It was a gathering of some of the brightest – perhaps most socially engaged – of the players in the professional leasehold world: lawyers, surveyors, property tribunal judges, property managers.
For the third time – and it was a shameful omission before –leaseholders were allowed in for a “free” evening session. At last, they seem to be considered an important part of a LEASE annual conference.
The change of pace at the organisation is very largely due to the appointment of Roger Southam as chairman on January 1.
Like a vaudeville entertainer in winkle-pickers and bow tie, Mr Southam galvanised the audience with a fast-talking virtuoso performance that included extemporising dialogue, and US politician-style striding around the stage.
At one point, he pulled off an impromptu 15-minute talk as a stand-in for the housing minister, who failed to show at the last minute.
The message from Mr Southam, founder of property manager Chainbow as well as a leaseholder, could be reduced to: we are all in this together, so let’s pull together to make leasehold work better.
Awkward questions at this honeymoon stage of his appointment were largely avoided: the competing interests of freeholders and the professionals that they employ and leaseholders were smoothed over. Harmony was possible, and a cure-all was “better communication”.
Better communication had its limits, however.
“How many here think they are being ripped off by the property managers?” Mr Southam asked 400 leaseholders in the evening session, perhaps expecting a few malcontents.
Instead, a sea of hands immediately appeared, suggesting near unanimity among those present that they were, indeed, being ripped off.
Of course, any leaseholder attending a LEASE event is very likely to have a grievance to air, which marks a contrasts with the Competition and Markets Authority finding of fairly widespread contentment among leaseholders in its leasehold management report.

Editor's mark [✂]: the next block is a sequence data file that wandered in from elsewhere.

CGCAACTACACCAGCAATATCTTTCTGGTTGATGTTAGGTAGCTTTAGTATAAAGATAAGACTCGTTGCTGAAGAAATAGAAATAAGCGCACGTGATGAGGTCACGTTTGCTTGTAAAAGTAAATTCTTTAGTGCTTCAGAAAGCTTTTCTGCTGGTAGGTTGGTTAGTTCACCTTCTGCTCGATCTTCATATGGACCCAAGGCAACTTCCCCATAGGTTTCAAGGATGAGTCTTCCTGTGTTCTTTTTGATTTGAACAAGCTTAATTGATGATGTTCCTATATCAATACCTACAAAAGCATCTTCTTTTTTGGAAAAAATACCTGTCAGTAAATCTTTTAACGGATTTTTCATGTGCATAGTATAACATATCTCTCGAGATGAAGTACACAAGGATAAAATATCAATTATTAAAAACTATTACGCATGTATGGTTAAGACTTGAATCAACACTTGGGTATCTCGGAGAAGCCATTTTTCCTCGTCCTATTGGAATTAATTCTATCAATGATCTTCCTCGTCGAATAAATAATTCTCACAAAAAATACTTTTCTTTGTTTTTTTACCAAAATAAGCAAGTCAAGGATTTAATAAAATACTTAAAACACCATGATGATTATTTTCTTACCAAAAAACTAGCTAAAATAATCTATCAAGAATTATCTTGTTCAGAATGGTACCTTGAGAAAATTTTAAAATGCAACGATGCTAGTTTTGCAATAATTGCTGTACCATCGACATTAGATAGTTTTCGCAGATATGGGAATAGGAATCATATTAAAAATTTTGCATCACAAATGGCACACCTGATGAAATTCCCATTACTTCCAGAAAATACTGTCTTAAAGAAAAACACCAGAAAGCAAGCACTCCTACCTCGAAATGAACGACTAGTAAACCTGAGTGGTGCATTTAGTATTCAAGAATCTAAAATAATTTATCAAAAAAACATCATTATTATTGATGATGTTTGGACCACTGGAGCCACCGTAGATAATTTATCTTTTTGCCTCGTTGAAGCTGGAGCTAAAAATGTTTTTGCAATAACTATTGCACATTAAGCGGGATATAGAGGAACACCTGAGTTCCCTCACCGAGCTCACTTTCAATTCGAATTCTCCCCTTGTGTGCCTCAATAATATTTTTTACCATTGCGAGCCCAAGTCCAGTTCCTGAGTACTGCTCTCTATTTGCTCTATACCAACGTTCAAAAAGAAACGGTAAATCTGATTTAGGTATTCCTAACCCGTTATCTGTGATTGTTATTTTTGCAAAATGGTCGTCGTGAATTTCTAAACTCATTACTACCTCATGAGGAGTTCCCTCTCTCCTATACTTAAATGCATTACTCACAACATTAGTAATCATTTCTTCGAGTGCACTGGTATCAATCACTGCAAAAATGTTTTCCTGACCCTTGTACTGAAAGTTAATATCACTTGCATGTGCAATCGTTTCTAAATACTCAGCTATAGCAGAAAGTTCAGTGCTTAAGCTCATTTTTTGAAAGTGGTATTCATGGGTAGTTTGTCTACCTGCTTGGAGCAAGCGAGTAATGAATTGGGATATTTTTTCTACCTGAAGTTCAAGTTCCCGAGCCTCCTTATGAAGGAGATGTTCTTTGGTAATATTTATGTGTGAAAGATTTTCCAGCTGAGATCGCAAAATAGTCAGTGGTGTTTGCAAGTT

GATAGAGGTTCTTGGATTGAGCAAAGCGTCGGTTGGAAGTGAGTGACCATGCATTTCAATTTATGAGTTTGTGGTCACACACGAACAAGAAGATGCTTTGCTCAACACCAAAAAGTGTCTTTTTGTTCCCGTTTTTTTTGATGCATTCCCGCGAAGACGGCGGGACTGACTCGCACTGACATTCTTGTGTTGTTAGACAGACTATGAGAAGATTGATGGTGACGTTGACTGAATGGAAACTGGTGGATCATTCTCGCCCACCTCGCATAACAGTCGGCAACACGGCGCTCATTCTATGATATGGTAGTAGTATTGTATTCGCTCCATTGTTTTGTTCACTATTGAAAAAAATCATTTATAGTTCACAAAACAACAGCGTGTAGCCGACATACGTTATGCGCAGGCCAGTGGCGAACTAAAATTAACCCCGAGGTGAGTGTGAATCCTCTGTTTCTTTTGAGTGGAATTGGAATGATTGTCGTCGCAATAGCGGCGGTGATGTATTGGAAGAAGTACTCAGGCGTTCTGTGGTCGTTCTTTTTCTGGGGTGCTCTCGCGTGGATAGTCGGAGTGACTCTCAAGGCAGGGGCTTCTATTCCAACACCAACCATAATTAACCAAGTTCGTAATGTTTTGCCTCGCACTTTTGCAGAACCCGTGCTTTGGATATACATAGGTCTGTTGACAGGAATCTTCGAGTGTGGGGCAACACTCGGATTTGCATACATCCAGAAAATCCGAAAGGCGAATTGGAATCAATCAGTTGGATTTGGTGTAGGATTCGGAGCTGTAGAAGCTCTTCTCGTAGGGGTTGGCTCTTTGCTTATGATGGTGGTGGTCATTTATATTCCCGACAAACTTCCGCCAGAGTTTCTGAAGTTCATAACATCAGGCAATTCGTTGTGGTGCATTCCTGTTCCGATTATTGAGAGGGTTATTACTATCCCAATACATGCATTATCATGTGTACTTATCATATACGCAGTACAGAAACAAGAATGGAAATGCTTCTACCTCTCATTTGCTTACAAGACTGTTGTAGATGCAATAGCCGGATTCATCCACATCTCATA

ARMA: We have lost members owing to ARMA-Q
Damian Greenish, of Pemberton greenish solicitors, chaired the main sessions, which began with Martin Perry, chairman of ARMA.
Applications to its new ARMA-Q regulatory scheme – which is now the benchmark for membership of the trade body – came in at the last minute before the January 1 deadline.
Mr Perry, who heads West of England Estates Management in Bath, said that ARMA-Q is “not a back-slapping exercise. We have lost some members because of it”.
Some property management companies either would not sign up, or did not qualify. His own company had to amend some business practices in order to do so (in later conversation this emerged related to the lack of formal management contracts with historic clients).
Although ARMA-Q is not the solution to all issues, Mr Perry argued that many of the CMA concerns about service charges, using reserve funds to off-set finances and links with service companies were addressed in the tougher regulations.
Mr Perry referred to the LKP session at the Commons on January 29, which he attended. “It was interesting blue skies thinking, but the chances of legislative change in the near future is very slim.”
True enough, with the election in spring.
CMA market study findings
Douglas Cooper, the project director of the leasehold management inquiry, went over the main findings of the report.
While “existing legislation and practices actually did quite a good job”, satisfaction was higher in RTM / RMC controlled blocks.